Given the sparse and contradictory evidence, then, it’s difficult to say how countries led by women might behave differently than those led by men.

“The truth is, I don’t have an answer to that question,” said Farida Jalalzai, a political science professor at Oklahoma State who has studied women in political leadership. There simply haven’t been enough women leading states in the modern era to yield clear data on the question. Last year, the Pew Research Center noted that the number of female national leaders globally had doubled in the decade since 2005—to a whopping 18, meaning that less than 10 percent of UN member states are headed by women.

“You’re going to be able to cherry-pick either way,” Jalalzai said. “Even if we were to take a Margaret Thatcher, for example, we could say, ok, so she did go to war over the Falkland Islands. At the same time you could say, well, Ellen Johnson Sirleaf has kept Liberia peaceful,” when the country was formerly wracked by two civil wars spanning more than a decade. For that matter, where a female head of state’s term coincides with a period of peace, how much can be attributed to distinctly “feminine” leadership qualities, versus that particular woman’s partisan preferences, or even the conditions under which she rose to power? If the assumption that women are more peaceful makes voters consider them unqualified to lead in wartime, women would be more likely to get into leadership positions under peaceful conditions in the first place.

Most of the real foreign-policy effects of having women run countries, if indeed there are any, won’t really be known until more women do it. In the meantime, we can speculate about indirect benefits based on what we do know. For example, Valerie Hudson of Texas A&M University, along with her coauthors, has shown that “the best predictor of a state’s peacefulness is how its women are treated,” which could suggest that, to the extent women are more likely to prioritize the treatment of other women around the world (as both Wallström and Clinton have), they may also be contributing to peace. There’s also evidence that peace settlements women are involved in tend to be more durable. On the other hand, female leaders could just as easily have different foreign-policy priorities—like, say, European integration, or the migrant crisis, or green energy.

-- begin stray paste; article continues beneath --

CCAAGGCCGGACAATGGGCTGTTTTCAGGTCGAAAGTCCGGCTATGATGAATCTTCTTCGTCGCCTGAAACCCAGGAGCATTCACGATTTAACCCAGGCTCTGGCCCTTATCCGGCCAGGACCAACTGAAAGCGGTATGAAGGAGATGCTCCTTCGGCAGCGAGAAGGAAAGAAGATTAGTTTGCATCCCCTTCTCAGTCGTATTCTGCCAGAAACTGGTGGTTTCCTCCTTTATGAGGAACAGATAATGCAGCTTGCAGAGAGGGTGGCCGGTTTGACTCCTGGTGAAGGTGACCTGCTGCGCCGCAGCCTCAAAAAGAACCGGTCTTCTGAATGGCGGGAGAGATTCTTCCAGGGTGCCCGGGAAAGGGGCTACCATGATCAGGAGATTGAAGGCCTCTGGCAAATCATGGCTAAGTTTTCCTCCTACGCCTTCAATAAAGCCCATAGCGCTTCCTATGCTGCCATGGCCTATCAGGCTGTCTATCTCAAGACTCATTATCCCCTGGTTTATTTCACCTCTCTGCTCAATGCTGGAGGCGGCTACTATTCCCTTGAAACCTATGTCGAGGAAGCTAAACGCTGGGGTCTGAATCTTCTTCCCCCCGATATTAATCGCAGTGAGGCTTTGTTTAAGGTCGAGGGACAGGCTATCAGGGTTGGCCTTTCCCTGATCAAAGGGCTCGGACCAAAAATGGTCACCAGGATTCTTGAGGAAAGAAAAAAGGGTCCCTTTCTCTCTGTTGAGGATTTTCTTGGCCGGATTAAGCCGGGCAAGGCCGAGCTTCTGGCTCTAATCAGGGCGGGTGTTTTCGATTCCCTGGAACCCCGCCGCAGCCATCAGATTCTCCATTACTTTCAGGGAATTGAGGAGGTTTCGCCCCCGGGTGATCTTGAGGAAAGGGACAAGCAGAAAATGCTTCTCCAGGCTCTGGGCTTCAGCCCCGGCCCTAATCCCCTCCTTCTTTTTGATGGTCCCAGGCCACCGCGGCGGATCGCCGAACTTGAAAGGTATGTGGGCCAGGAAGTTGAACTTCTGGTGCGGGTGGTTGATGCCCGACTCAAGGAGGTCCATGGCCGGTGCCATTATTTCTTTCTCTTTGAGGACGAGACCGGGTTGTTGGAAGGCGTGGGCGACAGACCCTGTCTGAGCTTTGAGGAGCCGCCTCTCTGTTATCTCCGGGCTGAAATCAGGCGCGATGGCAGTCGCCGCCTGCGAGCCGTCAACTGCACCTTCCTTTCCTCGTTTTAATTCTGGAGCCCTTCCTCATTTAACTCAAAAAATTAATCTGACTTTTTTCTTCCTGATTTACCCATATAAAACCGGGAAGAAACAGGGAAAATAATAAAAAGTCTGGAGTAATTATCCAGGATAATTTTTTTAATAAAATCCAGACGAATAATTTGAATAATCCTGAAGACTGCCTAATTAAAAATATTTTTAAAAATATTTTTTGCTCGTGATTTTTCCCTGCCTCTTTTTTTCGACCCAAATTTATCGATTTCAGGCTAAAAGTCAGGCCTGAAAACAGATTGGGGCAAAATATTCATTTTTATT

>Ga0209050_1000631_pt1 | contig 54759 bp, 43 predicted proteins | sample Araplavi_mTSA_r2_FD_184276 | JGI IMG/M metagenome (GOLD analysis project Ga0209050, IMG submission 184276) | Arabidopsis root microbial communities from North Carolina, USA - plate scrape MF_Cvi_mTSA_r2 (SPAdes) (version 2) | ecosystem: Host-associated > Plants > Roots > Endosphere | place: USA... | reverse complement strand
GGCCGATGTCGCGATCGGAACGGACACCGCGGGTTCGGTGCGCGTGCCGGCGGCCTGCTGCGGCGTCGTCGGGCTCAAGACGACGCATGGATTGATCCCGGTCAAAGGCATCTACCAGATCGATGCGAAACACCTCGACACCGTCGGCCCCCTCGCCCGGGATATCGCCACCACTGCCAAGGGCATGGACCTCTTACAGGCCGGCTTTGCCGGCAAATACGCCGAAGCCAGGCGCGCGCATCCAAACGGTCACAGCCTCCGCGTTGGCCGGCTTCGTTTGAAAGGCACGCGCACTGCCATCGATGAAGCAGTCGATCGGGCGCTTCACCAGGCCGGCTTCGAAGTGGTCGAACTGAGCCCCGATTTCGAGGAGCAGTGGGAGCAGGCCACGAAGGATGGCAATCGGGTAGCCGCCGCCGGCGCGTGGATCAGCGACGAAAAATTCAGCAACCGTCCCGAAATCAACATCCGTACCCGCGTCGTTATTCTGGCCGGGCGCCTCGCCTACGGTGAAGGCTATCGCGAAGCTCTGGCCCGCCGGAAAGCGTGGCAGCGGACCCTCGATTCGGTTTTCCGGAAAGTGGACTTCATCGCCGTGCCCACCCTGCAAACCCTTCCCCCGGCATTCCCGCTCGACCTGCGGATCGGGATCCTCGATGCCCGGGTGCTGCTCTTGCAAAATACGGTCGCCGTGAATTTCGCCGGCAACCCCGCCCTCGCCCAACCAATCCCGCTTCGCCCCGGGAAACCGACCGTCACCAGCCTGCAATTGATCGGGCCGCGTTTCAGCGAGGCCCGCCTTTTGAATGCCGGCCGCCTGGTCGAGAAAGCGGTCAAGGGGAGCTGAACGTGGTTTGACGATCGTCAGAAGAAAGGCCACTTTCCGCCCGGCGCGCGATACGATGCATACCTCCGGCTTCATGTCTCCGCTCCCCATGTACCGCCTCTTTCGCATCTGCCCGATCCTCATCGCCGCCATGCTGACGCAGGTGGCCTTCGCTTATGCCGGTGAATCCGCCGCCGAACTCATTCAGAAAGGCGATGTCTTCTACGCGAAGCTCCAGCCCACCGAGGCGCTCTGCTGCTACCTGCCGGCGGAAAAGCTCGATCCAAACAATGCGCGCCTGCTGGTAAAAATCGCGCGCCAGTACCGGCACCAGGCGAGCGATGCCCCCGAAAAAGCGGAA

A telling moment came in the aftermath of the U.K.’s vote to leave the European Union, in the aftermath of which David Cameron lost his job as prime minister, replaced by Theresa May. There were the ritual Margaret Thatcher comparisons, as well as another ritual that may grow more common in the coming years: the celebration of a woman swooping in to clean up her male predecessor’s mess. But Jalazai wonders whether expectations like these may hurt women in the end. In the United States, for example, the Pew Research Center last year found that adult respondents, by a margin of 34 percent to 9 percent, thought female politicians were better than male ones at compromise; 34 percent thought women were more honest and ethical, versus 3 percent who thought men were.

Yet female leaders, like any leaders, will sometimes make rash decisions, sometimes lie, sometimes behave unethically. They’ll default on international loan payments like Argentina’s Cristina Fernandez de Kirchner, get ensnared in corruption investigations like Brazil’s Dilma Rousseff, or, like Australia’s Julia Gillard get ousted by their own parties. And their failures may be attributed less to the conditions they confronted than to the fact that it was a woman confronting them. “How are we expecting [women] to clean up problems that have existed for decades if not hundreds of years?” Jalalzai asked. “Is there this higher price that women may end up paying for not being able to transform societies overnight?”

Maybe, in the end, it’s best to see a woman's foreign policy as a sometimes-unpredictable product of whims, domestic pressures, geopolitics, economics, and numerous other forces—in other words, as a human being's foreign policy.